Staff need an awareness of which systems hold personal information, for what purpose, and who has access. This requires schools to keep a full inventory of systems and applications and a complete information audit. This also relies heavily on communication with suppliers and obtaining reliable information from them about their own internal processes. This often becomes time-consuming and arduous, with staff coming under pressure to make prompt decisions on provision without a complete understanding of how a system is transmitting, processing, storing and securing personal data.
Sometimes schools are unaware of the extent to which companies are utilising the data they upload or the levels of privileged access that third-party employees are provided with. Technical support teams and subcontractors might access pastoral issues and safeguarding concerns. While this may be referred to in the support contracts, school staff may be unaware that system administrators have such access (NCSC, 2020). Schools therefore need to ensure that appropriate due diligence and DPIAs consider privileged (administrator) access, and under what circumstances this access might be necessary.
Information held in electronic systems, like all other data stored electronically, may also be vulnerable to cyber-attack, and supply chain threats are emerging as a genuine concern. As cyber-criminals target software developers and suppliers, if those suppliers have access, the criminal may gain access to third-party connected systems, in this case, schools. Many well-known software applications are commonly found in high numbers of schools, meaning that the implications of an attack on any one of them would be far-reaching. Suppliers to schools must have appropriate security to minimise the risks to schools.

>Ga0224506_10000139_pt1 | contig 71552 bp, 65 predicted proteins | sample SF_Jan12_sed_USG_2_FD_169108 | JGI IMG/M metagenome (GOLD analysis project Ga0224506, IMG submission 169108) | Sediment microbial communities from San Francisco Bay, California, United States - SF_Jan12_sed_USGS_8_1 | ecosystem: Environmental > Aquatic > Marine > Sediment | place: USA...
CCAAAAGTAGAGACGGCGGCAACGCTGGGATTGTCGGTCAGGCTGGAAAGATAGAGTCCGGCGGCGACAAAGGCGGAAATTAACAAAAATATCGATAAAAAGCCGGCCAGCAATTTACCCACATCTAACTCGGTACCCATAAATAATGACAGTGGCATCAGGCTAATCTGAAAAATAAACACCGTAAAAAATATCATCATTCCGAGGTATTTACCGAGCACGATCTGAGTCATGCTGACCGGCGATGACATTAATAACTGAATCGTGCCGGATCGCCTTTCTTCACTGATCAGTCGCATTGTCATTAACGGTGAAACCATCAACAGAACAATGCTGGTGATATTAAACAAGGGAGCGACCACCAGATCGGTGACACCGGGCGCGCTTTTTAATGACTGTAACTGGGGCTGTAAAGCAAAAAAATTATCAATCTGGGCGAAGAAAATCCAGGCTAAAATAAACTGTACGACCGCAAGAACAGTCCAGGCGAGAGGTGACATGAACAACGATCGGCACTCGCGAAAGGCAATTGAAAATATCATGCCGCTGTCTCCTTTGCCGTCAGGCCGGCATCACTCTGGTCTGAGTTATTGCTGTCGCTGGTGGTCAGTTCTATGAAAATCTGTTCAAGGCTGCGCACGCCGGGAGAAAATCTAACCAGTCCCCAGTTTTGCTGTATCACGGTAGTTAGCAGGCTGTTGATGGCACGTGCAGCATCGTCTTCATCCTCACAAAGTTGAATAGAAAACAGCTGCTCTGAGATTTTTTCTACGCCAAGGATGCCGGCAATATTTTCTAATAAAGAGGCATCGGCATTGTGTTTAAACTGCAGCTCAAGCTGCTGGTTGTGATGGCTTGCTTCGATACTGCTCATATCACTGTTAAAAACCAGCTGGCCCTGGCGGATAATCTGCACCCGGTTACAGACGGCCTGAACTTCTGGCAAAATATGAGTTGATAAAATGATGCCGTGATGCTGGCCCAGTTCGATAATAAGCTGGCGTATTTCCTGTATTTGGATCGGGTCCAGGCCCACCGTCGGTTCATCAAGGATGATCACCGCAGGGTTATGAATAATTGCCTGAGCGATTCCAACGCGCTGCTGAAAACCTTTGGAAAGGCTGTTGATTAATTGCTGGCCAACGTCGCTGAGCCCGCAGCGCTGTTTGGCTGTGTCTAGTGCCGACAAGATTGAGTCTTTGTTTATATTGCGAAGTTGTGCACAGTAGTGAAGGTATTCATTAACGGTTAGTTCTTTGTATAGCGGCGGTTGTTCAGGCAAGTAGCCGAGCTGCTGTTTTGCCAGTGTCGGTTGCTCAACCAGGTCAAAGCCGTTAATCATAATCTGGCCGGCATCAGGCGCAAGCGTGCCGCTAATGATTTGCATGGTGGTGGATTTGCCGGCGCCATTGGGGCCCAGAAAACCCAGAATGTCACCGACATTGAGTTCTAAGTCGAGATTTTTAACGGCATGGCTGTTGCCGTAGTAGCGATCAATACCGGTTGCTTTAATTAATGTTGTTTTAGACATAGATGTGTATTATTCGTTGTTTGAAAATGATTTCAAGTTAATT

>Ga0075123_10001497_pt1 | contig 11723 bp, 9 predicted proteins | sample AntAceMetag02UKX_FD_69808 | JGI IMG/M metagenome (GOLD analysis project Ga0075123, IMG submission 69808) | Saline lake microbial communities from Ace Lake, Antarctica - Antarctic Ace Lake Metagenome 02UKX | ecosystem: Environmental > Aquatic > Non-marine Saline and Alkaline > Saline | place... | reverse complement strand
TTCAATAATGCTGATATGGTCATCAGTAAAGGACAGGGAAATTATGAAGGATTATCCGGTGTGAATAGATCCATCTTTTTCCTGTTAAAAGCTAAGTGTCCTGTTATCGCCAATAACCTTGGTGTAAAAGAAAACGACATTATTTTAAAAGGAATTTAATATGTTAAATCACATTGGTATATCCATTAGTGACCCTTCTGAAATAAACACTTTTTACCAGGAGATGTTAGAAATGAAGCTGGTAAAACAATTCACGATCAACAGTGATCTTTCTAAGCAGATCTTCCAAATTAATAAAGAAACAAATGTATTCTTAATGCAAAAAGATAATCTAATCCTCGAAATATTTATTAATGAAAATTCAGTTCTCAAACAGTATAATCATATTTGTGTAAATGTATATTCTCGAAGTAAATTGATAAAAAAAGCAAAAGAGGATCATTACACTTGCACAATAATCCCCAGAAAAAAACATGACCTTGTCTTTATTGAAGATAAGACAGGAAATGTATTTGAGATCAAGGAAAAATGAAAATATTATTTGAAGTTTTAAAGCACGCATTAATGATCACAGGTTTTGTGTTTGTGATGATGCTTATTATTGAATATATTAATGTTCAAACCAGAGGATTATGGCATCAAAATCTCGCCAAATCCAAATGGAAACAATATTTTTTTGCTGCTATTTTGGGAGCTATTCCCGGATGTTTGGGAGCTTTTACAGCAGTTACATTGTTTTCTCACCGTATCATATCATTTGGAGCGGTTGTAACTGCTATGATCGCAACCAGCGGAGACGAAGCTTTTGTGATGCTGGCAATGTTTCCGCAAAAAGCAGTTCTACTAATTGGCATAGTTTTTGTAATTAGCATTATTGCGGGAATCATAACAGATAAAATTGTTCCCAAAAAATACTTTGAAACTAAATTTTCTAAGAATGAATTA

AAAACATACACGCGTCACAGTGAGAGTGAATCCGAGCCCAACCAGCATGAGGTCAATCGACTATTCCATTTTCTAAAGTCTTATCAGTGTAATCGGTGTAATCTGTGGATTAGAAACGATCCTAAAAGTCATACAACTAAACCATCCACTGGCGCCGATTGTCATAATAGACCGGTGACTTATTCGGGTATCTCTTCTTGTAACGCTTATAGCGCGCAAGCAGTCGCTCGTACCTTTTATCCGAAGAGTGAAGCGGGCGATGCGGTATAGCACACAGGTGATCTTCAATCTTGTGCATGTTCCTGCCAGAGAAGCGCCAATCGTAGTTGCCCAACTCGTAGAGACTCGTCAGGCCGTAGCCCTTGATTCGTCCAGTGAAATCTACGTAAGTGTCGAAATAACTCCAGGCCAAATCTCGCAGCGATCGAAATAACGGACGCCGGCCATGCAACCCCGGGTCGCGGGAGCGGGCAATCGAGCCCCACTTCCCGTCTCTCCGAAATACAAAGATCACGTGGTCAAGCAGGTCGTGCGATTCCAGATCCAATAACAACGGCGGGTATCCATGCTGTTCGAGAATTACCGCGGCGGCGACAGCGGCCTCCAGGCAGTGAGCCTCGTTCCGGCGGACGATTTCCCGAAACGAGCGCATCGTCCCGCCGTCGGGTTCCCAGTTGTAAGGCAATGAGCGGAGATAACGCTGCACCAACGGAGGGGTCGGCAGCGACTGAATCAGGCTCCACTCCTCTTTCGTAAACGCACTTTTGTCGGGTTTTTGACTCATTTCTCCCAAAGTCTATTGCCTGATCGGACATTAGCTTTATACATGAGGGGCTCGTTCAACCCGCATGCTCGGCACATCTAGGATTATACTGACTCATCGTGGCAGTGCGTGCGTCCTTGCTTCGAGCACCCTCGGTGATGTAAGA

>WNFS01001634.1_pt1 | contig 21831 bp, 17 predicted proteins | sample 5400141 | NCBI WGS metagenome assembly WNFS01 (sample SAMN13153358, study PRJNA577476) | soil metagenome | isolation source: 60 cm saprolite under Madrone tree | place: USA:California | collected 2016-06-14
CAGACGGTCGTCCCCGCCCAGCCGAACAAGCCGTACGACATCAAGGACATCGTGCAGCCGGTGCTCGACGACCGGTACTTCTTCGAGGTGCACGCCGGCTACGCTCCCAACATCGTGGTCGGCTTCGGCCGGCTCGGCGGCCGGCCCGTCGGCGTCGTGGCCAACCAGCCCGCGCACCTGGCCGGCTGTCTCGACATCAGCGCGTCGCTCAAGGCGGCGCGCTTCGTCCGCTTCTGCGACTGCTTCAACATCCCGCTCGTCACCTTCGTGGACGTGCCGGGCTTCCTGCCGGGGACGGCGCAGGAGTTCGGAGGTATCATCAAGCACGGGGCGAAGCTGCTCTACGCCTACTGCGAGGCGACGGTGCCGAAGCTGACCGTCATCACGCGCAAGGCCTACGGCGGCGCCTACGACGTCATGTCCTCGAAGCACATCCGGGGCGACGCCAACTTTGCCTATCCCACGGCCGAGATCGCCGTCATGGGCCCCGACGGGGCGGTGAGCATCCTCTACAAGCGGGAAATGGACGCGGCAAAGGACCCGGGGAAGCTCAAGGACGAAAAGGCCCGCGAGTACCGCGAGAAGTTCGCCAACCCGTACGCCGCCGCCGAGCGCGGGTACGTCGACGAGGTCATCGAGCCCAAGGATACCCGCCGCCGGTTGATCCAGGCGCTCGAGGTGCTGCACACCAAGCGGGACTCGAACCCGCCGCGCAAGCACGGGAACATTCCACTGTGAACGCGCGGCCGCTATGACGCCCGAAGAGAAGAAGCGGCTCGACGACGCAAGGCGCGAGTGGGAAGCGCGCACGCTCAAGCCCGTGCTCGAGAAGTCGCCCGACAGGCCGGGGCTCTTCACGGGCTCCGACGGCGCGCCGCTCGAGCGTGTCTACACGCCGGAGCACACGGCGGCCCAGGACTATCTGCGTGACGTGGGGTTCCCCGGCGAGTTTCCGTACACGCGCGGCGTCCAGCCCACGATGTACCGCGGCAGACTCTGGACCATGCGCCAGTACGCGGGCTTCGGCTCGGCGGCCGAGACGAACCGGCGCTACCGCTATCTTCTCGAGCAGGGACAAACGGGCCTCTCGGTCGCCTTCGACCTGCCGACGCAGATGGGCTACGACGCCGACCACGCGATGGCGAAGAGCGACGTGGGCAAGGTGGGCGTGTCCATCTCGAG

Adversarial foreign governments are increasingly using hackers to target and disrupt organisations across the globe. These hackers, known as nation-state actors, are penetrating even the most secure systems. Schools are collateral damage in this worldwide cyber war, with many being affected by attacks meant for more significant targets. The drive for schools to transition from storing data in-house and from on-premises servers to the cloud is growing. The security of most cloud servers is certainly far more robust and reliable than the security seen routinely within school settings, but with schools using swathes of smaller applications, it is hard to reliably assess the risk of all of them.